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How To Resize Images For Your Django Project using Pillow (Blog Example)

How to resize images in Django

As a Django developer, you might want to prevent users from uploading large images.

If the uploaded images are wider than the container they will be displayed in, then they are too big. For you, the developer, it means having to pay for more storage. For users, their pages load slowly because the page has to download oversized images.

The solution is to resize images on upload. This doesn’t stop the user from uploading a 4MB image but it means you don’t have to store it. Instead, you save a resized copy.

To do this, we need to intercept the image before it gets saved. Pillow, a Python package for processing images, has a function that will resize images. We just have to provide the image and the dimensions.

The example I am going to show you is for a blogging application. In a previous tutorial, we added a feature image to the blog post model (tutorial).

In this tutorial, we will work on the same codebase. We will limit the width of the image to 1100px.

This is what we are going to do:

  1. Write a function to calculate the new image dimensions. This will ensure the new image has the same aspect ratio as the original one.
  2. Write a function that will resize the image.
  3. Update our view to resize and save images before the post is committed to the database.

You can access the code for this tutorial on GitHub:

Before: https://github.com/ctrlz-blog/basic-django-blog/tree/%2321-how-to-resize-images–before

After: https://github.com/ctrlz-blog/basic-django-blog/tree/%2321-how-to-resize-images–after

1. Write a function to calculate the new image size.

Pillow needs the desired dimensions to resize the image. We will supply the desired width but we need to write the logic that will calculate the correct height that will preserve the aspect ratio.

It is also important that we only shrink our images, never enlarge them. Therefore, we will need to check if the original dimensions are larger than the new ones. If the original image is smaller, then we just want to keep the original image.

I have put the function in a new file called utils.py

The inputs are the size of the image (a tuple of height and width) and the maximum width of the desired image. It calculates the height and returns the new dimensions. If the original dimensions are smaller, then it returns the original dimensions.

This is the code:

# blog/utils.py

from typing import Tuple

def get_new_image_dimensions(
    original_dimensions: Tuple[int, int], new_width: int
) -> Tuple[int, int]:
    original_width, original_height = original_dimensions

    if original_width < new_width:
        return original_dimensions

    aspect_ratio = original_height / original_width

    new_height = round(new_width * aspect_ratio)

    return (new_width, new_height)

2. Write a function to resize the images

Now that we have our logic to calculate the image dimensions, we can go about resizing the image.

To do this, we will make use of Image, a class provided in the Pillow library.

This function will open and resize an image and return the resized image, which is an instance of Image.

# blog/utils.py

from PIL import Image

def resize_image(original_image: ImageFieldFile, width: int) -> Image:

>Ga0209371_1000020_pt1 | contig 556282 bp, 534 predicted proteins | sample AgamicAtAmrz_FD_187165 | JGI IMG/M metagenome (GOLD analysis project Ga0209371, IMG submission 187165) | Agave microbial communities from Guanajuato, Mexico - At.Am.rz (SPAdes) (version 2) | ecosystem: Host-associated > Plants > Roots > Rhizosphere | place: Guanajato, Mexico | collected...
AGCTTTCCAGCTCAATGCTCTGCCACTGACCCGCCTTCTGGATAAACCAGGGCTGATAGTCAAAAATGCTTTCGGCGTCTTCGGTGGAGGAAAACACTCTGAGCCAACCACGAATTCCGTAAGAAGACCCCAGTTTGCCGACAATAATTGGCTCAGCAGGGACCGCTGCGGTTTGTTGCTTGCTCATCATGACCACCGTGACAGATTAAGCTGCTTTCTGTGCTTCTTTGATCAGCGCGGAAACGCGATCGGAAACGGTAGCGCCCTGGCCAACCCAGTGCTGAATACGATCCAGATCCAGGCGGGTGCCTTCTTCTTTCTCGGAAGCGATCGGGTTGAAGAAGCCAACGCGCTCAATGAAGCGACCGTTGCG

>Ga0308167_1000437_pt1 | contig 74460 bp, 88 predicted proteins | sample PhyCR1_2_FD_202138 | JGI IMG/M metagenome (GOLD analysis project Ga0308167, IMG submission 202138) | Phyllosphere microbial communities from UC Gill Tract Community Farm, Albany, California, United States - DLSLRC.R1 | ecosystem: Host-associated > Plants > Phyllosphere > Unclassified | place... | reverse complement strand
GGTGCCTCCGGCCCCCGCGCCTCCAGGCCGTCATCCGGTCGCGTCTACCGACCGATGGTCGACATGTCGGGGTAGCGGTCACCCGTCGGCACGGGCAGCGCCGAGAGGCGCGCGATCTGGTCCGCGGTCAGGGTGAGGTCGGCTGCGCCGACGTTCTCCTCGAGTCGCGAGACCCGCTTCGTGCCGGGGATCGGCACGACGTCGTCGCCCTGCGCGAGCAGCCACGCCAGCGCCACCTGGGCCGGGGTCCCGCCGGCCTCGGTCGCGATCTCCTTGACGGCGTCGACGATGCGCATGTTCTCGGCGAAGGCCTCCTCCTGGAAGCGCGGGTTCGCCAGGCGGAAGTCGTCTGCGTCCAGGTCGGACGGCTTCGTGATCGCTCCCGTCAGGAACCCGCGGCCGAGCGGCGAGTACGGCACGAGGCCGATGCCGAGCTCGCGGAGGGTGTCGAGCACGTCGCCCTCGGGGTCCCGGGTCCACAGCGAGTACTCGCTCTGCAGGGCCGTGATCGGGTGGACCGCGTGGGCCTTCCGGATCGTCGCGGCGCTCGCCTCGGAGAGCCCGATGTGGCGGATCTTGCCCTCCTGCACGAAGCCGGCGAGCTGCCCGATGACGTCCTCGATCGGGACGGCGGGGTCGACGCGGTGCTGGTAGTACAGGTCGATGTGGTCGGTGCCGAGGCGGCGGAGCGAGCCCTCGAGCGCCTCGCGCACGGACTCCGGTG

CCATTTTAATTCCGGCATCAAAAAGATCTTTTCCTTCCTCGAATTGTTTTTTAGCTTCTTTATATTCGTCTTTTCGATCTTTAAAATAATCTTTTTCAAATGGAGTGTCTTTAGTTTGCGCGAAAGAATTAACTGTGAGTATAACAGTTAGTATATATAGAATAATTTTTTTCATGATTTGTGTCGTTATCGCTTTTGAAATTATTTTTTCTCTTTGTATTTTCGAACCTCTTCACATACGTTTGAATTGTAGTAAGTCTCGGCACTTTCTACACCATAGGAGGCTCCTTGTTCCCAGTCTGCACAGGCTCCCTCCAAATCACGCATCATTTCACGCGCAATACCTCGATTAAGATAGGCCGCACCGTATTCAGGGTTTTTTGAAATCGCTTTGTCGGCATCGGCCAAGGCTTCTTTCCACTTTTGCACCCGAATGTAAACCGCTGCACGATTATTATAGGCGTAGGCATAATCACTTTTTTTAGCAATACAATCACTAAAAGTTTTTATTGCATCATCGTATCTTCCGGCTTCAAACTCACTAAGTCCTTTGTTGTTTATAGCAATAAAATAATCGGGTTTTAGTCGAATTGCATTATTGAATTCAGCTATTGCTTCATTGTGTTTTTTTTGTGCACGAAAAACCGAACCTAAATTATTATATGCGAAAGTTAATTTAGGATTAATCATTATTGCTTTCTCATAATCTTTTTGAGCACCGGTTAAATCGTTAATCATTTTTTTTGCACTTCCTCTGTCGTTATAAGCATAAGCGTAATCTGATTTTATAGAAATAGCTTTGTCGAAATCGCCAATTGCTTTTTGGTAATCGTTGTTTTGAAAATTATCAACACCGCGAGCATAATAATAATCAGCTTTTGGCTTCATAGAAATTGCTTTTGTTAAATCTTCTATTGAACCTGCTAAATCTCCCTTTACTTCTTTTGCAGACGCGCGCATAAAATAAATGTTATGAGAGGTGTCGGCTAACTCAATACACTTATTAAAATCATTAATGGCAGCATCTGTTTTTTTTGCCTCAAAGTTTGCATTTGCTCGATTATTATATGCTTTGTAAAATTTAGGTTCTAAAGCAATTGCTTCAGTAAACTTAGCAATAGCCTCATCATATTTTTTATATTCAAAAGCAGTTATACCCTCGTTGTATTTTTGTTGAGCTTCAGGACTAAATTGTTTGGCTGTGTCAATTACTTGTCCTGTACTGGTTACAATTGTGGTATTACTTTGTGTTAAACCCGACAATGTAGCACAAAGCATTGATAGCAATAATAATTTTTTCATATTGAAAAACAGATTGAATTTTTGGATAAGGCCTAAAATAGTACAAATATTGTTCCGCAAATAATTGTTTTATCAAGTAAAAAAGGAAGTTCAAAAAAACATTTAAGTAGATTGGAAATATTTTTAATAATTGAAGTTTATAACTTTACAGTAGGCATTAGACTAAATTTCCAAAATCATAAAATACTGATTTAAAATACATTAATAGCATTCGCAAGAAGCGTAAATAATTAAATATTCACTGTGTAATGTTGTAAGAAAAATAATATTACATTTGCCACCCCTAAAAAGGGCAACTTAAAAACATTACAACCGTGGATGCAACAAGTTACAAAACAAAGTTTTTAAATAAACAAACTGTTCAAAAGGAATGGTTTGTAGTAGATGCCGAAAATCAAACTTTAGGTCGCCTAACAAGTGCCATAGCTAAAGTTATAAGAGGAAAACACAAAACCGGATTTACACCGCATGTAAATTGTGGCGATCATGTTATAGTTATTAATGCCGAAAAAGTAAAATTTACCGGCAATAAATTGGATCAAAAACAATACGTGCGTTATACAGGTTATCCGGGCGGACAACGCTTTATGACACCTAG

image = Image.open(original_image)

    new_size = get_new_image_dimensions(image.size, width)

    if new_size == image.size:

    return image.resize(new_size, Image.ANTIALIAS)

3. Update the view

Image Width Constant

I have created another file called constants.py. I have two views (add_post and edit_post) to update. To avoid repeating myself, I have decided to store the width of my resized images in a constant which can be used in multiple places.

# blog/constants.py

class ImageWidth:
    THUMBNAIL = 150
    LARGE = 1100

The view

The logic to resize the image must go before the blog post is committed to the database. However, we still need the blog post instance so we can access the feature image.

To get around this, we use commit=False when saving the form. This creates the post instance but doesn’t commit it to the database.

def add_post(request: HttpRequest) -> HttpResponse:

    if request.method == "POST":
        form = PostForm(data=request.POST, files=request.FILES)

        if form.is_valid():
            # form.save() creates a post from the form
            post: Post = form.save(commit=False)

            if post.feature_image:
                img: Image = utils.resize_image(
                    post.feature_image, constants.ImageWidth.LARGE


            return redirect("post_detail", slug=post.slug)

        form = PostForm()

    context = {"form": form, "edit_mode": False}

    return render(request, "post_form.html", context)

The resize_image function we wrote in Step 2 returns an instance of Image. Our next step is to save the image.

Remember this:

Databases do not store images.

Saving the image has nothing to do with the post. The only reason we need to post is to access the path to save the image to. The database stores the path to the image.

img.save( saves the image to the supplied path. The image is not saved to the post.

After saving the image, the post can be committed to the database.


Resizing images before upload can save storage space and speed up pages by not using unnecessarily large images.

Image resizing is done using Pillow, a Python library. Pillow provides a class called Image, which has a method called resize.

Resizing the image should be done before committing the blog post to the database. In this tutorial, we resized the image in the view using functions written in utils.py.

Once an image is resized, we save the image to the same path as the original image. Images are not stored in the database, so the resized image is not bound to the blog post instance.

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